Crystal Structure of the Ns3 Protease-Helicase from Dengue Virus.Luo, D.H., Xu, T., Hunke, C., Gruber, G., Vasudevan, S.G., Lescar, J.
(2008) J.Virol. 82: 173
- PubMed: 17942558
- DOI: 10.1128/JVI.01788-07
- PubMed Abstract:
Several flaviviruses are important human pathogens, including dengue virus, a disease against which neither a vaccine nor specific antiviral therapies currently exist. During infection, the flavivirus RNA genome is translated into a polyprotein, whic ...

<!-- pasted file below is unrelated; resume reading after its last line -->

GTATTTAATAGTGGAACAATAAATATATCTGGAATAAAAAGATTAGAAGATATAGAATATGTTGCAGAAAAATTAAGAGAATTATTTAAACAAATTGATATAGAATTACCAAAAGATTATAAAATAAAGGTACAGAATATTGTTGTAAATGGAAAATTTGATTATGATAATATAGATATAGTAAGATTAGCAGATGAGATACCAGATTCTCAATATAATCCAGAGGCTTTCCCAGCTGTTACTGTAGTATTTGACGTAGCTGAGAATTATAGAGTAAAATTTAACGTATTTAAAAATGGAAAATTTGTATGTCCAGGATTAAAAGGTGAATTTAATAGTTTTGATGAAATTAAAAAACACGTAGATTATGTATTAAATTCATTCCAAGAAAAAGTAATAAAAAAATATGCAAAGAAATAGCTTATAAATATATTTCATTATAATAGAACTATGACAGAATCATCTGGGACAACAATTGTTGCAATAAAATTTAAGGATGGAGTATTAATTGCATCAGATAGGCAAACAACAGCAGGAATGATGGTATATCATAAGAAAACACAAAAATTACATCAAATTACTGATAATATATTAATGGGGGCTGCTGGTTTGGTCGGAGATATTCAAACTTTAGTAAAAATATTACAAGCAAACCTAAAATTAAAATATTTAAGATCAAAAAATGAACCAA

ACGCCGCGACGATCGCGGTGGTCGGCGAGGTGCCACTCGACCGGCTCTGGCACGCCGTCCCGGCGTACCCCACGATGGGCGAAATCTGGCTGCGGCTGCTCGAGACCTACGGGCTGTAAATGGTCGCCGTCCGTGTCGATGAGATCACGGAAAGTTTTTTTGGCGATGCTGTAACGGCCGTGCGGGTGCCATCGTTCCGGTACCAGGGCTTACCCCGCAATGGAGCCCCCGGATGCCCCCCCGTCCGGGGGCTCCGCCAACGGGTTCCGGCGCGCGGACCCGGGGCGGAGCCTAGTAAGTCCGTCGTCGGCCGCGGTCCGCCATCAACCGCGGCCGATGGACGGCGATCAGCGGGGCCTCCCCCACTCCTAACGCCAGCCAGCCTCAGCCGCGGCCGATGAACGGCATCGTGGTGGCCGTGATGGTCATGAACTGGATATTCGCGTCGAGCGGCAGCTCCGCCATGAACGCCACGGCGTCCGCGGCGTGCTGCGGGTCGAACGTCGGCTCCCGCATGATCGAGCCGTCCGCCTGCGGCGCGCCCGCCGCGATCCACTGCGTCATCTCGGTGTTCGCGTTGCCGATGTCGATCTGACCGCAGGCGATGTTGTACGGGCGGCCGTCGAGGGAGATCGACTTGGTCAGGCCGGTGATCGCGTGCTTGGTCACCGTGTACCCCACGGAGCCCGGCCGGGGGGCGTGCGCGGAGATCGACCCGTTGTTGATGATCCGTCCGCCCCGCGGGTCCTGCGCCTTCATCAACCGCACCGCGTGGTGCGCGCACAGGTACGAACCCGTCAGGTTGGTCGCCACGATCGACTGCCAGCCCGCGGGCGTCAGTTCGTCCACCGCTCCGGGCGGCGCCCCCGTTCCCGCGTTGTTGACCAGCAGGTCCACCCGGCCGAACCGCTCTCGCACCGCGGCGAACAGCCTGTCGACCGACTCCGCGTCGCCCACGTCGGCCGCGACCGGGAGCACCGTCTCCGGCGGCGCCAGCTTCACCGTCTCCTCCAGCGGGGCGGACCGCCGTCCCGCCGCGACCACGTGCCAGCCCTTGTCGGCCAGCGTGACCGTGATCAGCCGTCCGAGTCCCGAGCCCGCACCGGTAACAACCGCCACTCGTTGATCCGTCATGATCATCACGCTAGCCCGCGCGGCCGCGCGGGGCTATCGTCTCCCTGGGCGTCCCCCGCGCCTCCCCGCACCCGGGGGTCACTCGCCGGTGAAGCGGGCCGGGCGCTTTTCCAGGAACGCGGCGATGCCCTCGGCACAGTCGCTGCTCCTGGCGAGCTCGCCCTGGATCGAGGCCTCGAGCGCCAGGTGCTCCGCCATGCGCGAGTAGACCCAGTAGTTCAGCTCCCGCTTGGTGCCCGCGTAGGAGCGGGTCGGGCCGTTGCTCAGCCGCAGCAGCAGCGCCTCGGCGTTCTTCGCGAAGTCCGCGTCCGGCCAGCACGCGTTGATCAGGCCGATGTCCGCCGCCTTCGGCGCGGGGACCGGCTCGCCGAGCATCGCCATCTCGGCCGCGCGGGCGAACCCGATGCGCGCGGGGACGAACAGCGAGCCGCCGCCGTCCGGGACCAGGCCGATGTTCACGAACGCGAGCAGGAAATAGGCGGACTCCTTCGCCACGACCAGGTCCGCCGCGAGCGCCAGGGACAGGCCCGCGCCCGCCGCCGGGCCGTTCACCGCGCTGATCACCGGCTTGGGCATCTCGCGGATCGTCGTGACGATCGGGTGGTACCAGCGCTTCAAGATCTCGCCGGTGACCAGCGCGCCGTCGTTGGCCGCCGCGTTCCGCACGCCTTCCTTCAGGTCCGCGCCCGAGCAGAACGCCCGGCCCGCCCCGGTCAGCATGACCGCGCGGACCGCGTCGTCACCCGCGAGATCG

Several flaviviruses are important human pathogens, including dengue virus, a disease against which neither a vaccine nor specific antiviral therapies currently exist. During infection, the flavivirus RNA genome is translated into a polyprotein, which is cleaved into several components. Nonstructural protein 3 (NS3) carries out enzymatic reactions essential for viral replication, including proteolysis of the polyprotein through its serine protease N-terminal domain, with a segment of 40 residues from the NS2B protein acting as a cofactor. The ATPase/helicase domain is located at the C terminus of NS3. Atomic structures are available for these domains separately, but a molecular view of the full-length flavivirus NS3 polypeptide is still lacking. We report a crystallographic structure of a complete NS3 molecule fused to 18 residues of the NS2B cofactor at a resolution of 3.15 A. The relative orientation between the protease and helicase domains is drastically different than the single-chain NS3-NS4A molecule from hepatitis C virus, which was caught in the act of cis cleavage at the NS3-NS4A junction. Here, the protease domain sits beneath the ATP binding site, giving the molecule an elongated shape. The domain arrangement found in the crystal structure fits nicely into an envelope determined ab initio using small-angle X-ray scattering experiments in solution, suggesting a stable molecular conformation. We propose that a basic patch located at the surface of the protease domain increases the affinity for nucleotides and could also participate in RNA binding, explaining the higher unwinding activity of the full-length enzyme compared to that of the isolated helicase domain.
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